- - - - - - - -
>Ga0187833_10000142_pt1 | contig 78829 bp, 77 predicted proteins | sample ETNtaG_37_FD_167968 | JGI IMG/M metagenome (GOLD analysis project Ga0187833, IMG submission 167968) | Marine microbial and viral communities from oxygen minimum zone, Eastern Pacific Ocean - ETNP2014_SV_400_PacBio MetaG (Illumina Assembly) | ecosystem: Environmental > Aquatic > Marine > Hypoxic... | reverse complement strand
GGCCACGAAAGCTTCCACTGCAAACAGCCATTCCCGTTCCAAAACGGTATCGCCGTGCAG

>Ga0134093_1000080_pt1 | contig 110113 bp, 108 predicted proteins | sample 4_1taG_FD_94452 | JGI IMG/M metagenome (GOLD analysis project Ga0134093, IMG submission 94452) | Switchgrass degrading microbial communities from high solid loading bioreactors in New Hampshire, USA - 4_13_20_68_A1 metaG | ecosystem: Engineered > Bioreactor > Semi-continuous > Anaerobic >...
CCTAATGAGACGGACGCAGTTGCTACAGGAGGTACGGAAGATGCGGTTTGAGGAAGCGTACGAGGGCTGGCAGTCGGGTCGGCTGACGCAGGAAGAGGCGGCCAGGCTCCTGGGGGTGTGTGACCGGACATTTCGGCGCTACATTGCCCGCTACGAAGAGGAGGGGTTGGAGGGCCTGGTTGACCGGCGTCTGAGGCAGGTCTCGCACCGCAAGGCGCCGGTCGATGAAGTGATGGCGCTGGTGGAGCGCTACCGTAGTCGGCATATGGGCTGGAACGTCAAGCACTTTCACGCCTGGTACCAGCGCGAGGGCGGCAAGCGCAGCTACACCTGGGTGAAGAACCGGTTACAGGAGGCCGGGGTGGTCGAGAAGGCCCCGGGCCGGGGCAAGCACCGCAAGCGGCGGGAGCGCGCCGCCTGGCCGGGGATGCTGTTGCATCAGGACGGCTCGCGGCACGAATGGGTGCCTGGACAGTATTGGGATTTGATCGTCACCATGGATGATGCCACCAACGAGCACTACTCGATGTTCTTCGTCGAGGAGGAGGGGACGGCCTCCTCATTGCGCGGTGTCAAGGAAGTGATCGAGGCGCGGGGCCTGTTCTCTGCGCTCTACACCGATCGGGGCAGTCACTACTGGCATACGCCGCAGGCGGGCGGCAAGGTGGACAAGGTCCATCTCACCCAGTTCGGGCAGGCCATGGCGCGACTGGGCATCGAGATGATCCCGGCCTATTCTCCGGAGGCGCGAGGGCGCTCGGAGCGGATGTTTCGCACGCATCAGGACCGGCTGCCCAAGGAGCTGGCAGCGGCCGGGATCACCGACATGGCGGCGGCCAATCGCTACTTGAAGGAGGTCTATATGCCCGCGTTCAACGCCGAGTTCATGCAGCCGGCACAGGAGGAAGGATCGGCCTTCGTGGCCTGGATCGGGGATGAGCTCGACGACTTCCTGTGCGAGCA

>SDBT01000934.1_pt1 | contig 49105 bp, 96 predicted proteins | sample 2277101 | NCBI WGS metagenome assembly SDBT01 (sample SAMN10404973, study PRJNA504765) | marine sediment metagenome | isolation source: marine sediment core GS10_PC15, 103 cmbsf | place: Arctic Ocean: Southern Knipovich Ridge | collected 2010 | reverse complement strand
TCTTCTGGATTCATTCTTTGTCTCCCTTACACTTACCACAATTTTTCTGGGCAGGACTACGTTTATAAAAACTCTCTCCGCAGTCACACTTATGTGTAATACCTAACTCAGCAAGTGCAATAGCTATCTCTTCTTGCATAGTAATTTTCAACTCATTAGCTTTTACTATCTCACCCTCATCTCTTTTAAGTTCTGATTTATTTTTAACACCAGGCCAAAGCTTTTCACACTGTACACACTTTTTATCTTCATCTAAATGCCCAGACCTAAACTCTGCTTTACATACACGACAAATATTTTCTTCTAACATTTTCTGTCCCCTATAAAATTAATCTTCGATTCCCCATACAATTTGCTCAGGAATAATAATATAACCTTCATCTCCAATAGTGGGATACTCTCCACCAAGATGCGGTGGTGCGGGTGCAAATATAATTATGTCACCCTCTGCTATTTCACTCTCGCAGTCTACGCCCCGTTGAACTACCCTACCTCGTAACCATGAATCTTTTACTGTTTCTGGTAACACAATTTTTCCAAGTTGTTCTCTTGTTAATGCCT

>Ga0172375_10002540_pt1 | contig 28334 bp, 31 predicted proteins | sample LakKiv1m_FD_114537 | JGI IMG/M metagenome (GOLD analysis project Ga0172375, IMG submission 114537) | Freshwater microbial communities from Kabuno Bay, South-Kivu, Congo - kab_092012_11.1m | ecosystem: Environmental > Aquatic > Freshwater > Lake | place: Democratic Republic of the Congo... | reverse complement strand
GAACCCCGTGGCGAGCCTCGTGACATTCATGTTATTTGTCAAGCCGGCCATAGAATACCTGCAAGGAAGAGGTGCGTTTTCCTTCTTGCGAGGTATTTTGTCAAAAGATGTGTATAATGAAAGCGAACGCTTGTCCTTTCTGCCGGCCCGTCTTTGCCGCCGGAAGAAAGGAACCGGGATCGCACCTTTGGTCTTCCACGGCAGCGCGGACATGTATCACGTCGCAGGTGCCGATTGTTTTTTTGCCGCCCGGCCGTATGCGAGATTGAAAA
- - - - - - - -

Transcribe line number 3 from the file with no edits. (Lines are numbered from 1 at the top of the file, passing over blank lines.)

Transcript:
>Ga0134093_1000080_pt1 | contig 110113 bp, 108 predicted proteins | sample 4_1taG_FD_94452 | JGI IMG/M metagenome (GOLD analysis project Ga0134093, IMG submission 94452) | Switchgrass degrading microbial communities from high solid loading bioreactors in New Hampshire, USA - 4_13_20_68_A1 metaG | ecosystem: Engineered > Bioreactor > Semi-continuous > Anaerobic >...